I have not yet gone to see the new Steven Spielberg film “The Post,” and I probably won’t bother.
Not that I don’t appreciate movies about heroic journalists fighting for truth and justice against a malevolent force doing all in its power to suppress those values, as this movie does.
Never miss a local story.
After all, I served in a similar role for 45 years in my previous career, much of it at the Herald – well, maybe not always heroically, but I never, ever lost sight of the reason I toiled at daily newspapers all those years. It was for truth and justice, always.
But the reason I don’t much care to see “The Post” is that truth is missing in so much of its story – indeed, the very title is misleading. If it were faithful to the truth, the movie’s title would be “The Times,” and it would portray a different set of dogged reporters, crusty editors and gutsy publishers. That would be the staff of the New York Times getting proper credit for unearthing the Pentagon Papers instead of the Washington Post, who this movie leads viewers to believe did much of the legwork.
The issue has special significance to me because of its importance to press freedom, and because one member of the Times reporting team was Hedrick Smith, who has become a personal friend since speaking at a forum I presented at St. Petersburg College in 2014 called “Who Stole the American Dream?” (Smith also has been a frequent speaker at the Sarasota Institute for Lifelong Learning.) The Times team won a Pulitzer Prize for its reporting on the Pentagon Papers, and Smith would go on to win a second Pulitzer a couple of years later for his reporting from Russia and Eastern Europe.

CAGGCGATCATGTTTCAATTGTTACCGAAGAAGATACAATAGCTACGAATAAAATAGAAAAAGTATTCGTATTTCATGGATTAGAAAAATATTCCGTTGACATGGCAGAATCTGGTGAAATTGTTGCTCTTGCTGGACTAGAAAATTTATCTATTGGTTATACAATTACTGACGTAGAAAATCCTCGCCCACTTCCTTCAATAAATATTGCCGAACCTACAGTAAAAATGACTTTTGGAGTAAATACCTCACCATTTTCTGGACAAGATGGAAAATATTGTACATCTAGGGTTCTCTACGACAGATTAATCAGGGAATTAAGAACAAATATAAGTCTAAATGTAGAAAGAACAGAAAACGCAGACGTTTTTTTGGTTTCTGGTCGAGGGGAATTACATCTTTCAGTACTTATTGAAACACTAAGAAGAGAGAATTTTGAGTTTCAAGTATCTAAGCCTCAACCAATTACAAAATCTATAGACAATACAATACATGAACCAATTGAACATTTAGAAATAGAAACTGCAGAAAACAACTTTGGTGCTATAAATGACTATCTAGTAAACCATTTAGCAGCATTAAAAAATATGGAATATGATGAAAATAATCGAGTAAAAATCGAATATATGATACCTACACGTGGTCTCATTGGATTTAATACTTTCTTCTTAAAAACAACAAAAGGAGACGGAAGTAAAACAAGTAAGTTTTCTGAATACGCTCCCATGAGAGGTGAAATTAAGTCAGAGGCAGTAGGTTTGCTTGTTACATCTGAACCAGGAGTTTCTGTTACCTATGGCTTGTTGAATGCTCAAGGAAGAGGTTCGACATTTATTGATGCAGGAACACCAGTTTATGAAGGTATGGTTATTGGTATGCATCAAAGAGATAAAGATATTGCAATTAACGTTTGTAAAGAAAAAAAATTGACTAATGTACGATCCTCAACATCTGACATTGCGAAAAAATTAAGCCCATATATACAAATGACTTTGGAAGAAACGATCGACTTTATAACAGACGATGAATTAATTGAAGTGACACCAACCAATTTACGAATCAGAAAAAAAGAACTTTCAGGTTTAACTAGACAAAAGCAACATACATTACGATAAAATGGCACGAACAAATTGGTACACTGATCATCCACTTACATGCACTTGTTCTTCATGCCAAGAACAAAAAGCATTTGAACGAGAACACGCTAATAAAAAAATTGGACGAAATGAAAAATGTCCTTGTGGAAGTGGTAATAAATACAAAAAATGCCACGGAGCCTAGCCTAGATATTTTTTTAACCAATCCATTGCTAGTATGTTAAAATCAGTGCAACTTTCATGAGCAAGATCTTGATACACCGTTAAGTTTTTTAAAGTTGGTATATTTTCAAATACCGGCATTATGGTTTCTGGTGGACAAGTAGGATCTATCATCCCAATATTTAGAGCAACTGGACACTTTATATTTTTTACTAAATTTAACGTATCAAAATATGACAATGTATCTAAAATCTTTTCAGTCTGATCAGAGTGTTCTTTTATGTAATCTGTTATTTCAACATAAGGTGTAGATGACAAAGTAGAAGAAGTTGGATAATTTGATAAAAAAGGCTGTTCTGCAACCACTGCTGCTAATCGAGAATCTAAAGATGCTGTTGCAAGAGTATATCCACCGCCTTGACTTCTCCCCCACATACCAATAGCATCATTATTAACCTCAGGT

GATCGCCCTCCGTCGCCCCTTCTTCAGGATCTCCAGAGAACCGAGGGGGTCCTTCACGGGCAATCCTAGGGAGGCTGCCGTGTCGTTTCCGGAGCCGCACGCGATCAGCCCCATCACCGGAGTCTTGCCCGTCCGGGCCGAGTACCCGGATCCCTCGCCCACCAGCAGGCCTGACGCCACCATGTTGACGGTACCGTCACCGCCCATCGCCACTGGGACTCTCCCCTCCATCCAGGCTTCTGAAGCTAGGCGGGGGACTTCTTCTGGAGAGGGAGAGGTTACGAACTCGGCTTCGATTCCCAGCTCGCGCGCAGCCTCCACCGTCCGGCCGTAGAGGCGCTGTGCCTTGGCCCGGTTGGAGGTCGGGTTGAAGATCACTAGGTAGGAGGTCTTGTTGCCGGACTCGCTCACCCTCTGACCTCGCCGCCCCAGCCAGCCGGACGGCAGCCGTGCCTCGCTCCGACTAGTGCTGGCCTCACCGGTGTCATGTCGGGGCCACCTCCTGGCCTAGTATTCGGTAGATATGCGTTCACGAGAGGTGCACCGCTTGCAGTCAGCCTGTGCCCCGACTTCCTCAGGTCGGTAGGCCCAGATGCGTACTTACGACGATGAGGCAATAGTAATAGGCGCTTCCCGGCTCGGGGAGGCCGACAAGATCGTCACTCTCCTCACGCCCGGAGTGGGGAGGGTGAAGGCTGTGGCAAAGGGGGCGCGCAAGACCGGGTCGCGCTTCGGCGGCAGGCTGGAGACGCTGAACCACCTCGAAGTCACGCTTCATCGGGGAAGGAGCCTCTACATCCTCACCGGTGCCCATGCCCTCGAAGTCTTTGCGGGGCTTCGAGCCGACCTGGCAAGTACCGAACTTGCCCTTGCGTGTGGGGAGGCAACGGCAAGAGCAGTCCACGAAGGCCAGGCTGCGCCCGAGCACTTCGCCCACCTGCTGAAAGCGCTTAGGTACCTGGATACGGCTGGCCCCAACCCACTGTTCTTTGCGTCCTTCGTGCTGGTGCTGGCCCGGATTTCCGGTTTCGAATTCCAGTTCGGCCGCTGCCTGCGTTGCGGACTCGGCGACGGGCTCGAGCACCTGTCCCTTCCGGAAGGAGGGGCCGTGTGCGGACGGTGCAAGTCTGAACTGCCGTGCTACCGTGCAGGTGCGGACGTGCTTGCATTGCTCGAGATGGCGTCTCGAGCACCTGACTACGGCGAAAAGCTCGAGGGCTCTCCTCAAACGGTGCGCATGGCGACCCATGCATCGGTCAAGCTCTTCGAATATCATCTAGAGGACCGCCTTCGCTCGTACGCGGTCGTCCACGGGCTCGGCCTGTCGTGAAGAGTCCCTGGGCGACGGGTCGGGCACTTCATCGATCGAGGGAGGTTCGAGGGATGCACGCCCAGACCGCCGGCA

OK, if you’re under 50 you may not know or much care about the Pentagon Papers. But you should. The Pentagon Papers were 7,000 pages of a top-secret study of the United States’ involvement in the Vietnam War from 1945 to 1968. The study was conducted by the Rand Corp. for the U.S. Department of Defense, at the behest of Defense Secretary Robert McNamara.
The study amounted to an exposé of the Johnson administration’s systematic lying about the war, both to the American public and to Congress. It revealed that the U.S. had secretly enlarged the scope of its actions in the Vietnam War with the bombings of Laos and Cambodia and coastal cities of North Vietnam, none of which was reported in the press.
New York Times reporters, led by Smith and Neil Sheehan, holed up in a hotel room for months to digest the voluminous study and began publication of a series of front-page articles on June 13, 1971. But after three days, the Nixon administration’s Justice Department obtained a court injunction blocking further publication on grounds of jeopardizing national security. Times Publisher Arthur O. Sulzberger, fearing arrest of himself and his news team, ordered publication halted while his legal team filed appeals.